Sitting on the fence

In Newsletter Editorial6 MinutesBy Carl KirkbeckMay 6, 2022

National highway speed limits and road safety measures have certainly been the topic du jour for many months now, with all manner of arguments for and against the mooted control proposals raging throughout the transport industry as well as the public arena.

Listening to recent discussions regarding speed management of our roads through mainstream media, as well as reading Waka Kotahi NZ Transport Agency’s vision for zero deaths and serious injuries on our roads by 2050, the ideals that the current government and its various departments are aspiring to are – for all intents and purposes – admirable. However, are they at all realistic and or even achievable?

A recent work trip from Taupo through to Napier and on down to Masterton generated solid conversation regarding the new speed limit that has been implemented across the majority of SH5, leaving us wondering about the possible ways forward from here.

There is no question that SH5 has had its fair share of both tragically fatal and serious injury accidents over the years. Over time these incidents obviously provoked reactions at government level, and low and behold an 80kph speed limit has now been imposed from the beginning of the Taraweras all the way to the intersection with SH2 at Eskdale. You have to ask, how did the powers that be assess the road and make this decision? What was the criteria to reduce the speed limit on this road?

Heading south of Eketahuna along SH2 beside the banks of the Makakahi River we again drew comparisons, this time with regard to the narrow width of the road lanes, and how the centre median collision protection mechanism was a conventional three-metre strip of road markers – reflectorised white enamel spayed at the road surface every seven meters, forming a friendly reminder to all road users to please keep to their side of the line. Only 200km earlier, travelling the Hawkes Bay Expressway stretch of this road, we were privileged to be separated from the threat of oncoming missiles via a four-wire rope safety barrier.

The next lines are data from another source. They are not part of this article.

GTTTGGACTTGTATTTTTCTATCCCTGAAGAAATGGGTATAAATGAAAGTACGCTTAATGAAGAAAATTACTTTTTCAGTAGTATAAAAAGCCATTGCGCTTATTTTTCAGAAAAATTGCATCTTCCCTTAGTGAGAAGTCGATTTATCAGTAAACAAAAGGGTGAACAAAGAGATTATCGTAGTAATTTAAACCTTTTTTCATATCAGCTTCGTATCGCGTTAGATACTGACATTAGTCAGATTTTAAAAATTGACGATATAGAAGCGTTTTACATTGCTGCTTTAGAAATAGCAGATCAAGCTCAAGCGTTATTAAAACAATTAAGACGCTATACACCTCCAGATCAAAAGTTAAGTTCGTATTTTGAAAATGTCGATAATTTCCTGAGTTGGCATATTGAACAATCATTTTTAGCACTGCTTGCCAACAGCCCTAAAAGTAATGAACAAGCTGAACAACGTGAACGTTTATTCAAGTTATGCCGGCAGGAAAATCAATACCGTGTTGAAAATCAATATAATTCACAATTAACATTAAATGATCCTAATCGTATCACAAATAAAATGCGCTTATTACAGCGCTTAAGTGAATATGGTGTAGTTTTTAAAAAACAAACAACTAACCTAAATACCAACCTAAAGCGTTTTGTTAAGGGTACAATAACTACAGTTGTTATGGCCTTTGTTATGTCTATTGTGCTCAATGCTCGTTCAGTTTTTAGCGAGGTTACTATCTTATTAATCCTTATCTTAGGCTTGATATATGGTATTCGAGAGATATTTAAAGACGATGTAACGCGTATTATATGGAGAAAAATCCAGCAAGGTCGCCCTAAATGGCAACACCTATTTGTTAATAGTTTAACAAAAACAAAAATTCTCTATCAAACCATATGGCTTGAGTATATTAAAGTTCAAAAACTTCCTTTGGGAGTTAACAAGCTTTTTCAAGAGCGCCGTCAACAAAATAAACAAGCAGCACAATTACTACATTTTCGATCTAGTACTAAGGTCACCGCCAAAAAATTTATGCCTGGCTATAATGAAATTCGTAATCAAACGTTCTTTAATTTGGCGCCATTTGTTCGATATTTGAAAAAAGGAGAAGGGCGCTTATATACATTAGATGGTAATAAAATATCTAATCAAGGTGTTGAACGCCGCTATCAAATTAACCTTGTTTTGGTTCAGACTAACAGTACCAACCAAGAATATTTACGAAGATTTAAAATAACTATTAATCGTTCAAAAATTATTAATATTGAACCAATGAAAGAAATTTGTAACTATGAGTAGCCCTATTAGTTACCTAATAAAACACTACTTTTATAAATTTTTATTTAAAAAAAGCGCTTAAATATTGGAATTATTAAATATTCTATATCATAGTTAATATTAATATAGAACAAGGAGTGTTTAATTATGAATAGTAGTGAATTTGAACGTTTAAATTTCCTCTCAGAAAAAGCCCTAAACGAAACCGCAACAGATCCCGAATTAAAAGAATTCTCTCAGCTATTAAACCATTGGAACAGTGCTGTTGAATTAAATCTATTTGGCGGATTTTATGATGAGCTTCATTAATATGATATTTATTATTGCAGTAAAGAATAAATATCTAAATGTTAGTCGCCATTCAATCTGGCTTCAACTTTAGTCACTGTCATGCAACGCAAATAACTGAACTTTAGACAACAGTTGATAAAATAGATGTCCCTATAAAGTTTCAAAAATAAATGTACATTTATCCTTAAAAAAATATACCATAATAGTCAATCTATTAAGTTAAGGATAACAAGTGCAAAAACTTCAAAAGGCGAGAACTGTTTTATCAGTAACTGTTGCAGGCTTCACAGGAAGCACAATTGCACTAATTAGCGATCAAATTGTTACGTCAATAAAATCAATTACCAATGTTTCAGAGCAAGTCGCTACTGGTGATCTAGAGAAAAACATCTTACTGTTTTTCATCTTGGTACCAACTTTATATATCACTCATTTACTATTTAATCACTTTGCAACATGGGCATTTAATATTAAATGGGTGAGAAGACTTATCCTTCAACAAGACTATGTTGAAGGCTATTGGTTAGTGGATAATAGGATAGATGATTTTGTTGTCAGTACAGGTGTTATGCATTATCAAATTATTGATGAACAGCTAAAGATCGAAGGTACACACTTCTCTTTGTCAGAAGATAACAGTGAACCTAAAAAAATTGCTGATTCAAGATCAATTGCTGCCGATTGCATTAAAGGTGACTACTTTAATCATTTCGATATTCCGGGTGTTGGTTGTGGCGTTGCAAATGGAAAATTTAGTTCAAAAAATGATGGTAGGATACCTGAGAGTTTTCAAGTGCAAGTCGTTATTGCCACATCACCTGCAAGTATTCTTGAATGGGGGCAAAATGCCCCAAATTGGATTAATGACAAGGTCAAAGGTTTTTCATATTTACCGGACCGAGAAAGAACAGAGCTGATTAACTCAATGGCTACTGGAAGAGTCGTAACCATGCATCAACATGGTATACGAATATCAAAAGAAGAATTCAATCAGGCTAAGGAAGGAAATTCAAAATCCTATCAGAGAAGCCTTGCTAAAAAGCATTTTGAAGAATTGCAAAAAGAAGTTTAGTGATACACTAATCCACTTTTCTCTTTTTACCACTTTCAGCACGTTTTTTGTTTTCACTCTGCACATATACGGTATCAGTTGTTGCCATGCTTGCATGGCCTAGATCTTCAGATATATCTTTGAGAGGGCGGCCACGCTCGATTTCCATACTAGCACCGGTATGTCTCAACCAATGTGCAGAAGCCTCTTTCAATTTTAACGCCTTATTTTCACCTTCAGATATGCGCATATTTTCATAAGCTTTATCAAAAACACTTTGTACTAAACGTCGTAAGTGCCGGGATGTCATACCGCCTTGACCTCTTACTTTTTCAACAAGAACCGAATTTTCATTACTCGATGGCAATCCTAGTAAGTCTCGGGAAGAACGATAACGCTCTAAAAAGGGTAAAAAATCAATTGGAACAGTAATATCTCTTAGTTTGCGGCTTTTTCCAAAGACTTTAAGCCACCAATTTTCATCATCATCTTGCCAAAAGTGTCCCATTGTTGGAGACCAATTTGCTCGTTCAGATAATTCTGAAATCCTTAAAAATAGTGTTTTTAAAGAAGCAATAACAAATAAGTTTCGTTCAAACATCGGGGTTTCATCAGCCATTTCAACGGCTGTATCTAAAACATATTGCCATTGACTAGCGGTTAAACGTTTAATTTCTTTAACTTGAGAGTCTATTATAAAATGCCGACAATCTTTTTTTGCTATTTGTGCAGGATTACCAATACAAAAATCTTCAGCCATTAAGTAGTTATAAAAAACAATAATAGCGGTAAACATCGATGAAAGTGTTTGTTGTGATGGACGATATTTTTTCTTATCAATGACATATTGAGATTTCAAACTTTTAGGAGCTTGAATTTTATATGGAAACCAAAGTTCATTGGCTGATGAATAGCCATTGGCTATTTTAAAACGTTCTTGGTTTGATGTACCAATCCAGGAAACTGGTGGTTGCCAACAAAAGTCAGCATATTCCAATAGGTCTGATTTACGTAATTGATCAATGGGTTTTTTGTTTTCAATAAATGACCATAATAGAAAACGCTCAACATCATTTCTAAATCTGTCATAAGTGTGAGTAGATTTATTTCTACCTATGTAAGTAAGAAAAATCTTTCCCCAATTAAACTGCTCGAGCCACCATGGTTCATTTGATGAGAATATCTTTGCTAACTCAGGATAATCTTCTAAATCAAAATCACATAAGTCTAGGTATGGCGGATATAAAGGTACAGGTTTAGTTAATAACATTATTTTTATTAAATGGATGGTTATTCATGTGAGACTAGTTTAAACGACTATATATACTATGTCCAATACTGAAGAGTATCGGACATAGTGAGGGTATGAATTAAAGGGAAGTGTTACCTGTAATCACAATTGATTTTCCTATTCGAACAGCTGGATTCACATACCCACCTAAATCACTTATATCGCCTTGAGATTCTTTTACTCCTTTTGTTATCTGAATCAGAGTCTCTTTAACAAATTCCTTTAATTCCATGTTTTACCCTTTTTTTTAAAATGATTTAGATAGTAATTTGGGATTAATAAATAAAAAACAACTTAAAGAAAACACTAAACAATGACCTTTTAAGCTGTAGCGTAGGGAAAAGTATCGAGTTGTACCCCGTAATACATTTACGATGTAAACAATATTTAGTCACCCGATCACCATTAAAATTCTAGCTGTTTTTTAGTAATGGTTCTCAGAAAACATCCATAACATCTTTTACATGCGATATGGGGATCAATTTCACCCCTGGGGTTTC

Fair to say in a perfect world the powers that be would love to have four-wire rope safety barriers on every stretch of road throughout our great land, protecting us. But alas, at nearly $2 million per kilometre to install, the likelihood of this becoming reality is rather remote. It is claimed that wire rope safety barriers are saving an average of one life per week nationally. Judging by the amount of impact damage we observed on the Hawkes Bay Expressway, we would concur that souls have definitely been saved from serious injury or worse.

With all this in mind it highlights one extremely important factor that we all need to take stock of and individually reflect upon. The measures that are being implemented and supposedly imposed on us are a direct reaction to the road toll statistics, by the various departments that are tasked with keeping us safe as we travel the highways of our fair nation. Yes, there is a real need for a significant increase in spending on roading repairs and maintenance, as the poor roading surfaces we are currently seeing throughout the network are definitely a contributing factor in some instances. But the kicker for us all is ‘if we were all better drivers these measures would not be inflicted upon us’.

With this coming week being ‘Road Safety Week’ (as organised by BRAKE it is a timely reminder to take a moment to critique ourselves and ask what we can do to contribute to a lower road toll. Do I need to reply to that text right now? Should I shave another 10kph off my road speed to ensure I get around a wet corner? Have I got a stereo that is hands free capable so I can talk on the phone and still have two hands available to operate the vehicle?

We all like to think that we are the perfect driver, and there’s also that old chestnut: ‘it will never happen to me’. But the reality is there are always personal areas that we can improve on. And, believe me, if you don’t, one day it will almost certainly happen to you. So, this week take the opportunity to have a hard look at your approach to your driving, and adjust it accordingly. It is high time we all personally take some of the responsibility to achieve the vision of zero deaths and serious injuries on our roads by 2050. Changing our ways will most definitely have a positive impact on the future road toll.

Carl Kirkbeck
Field Editor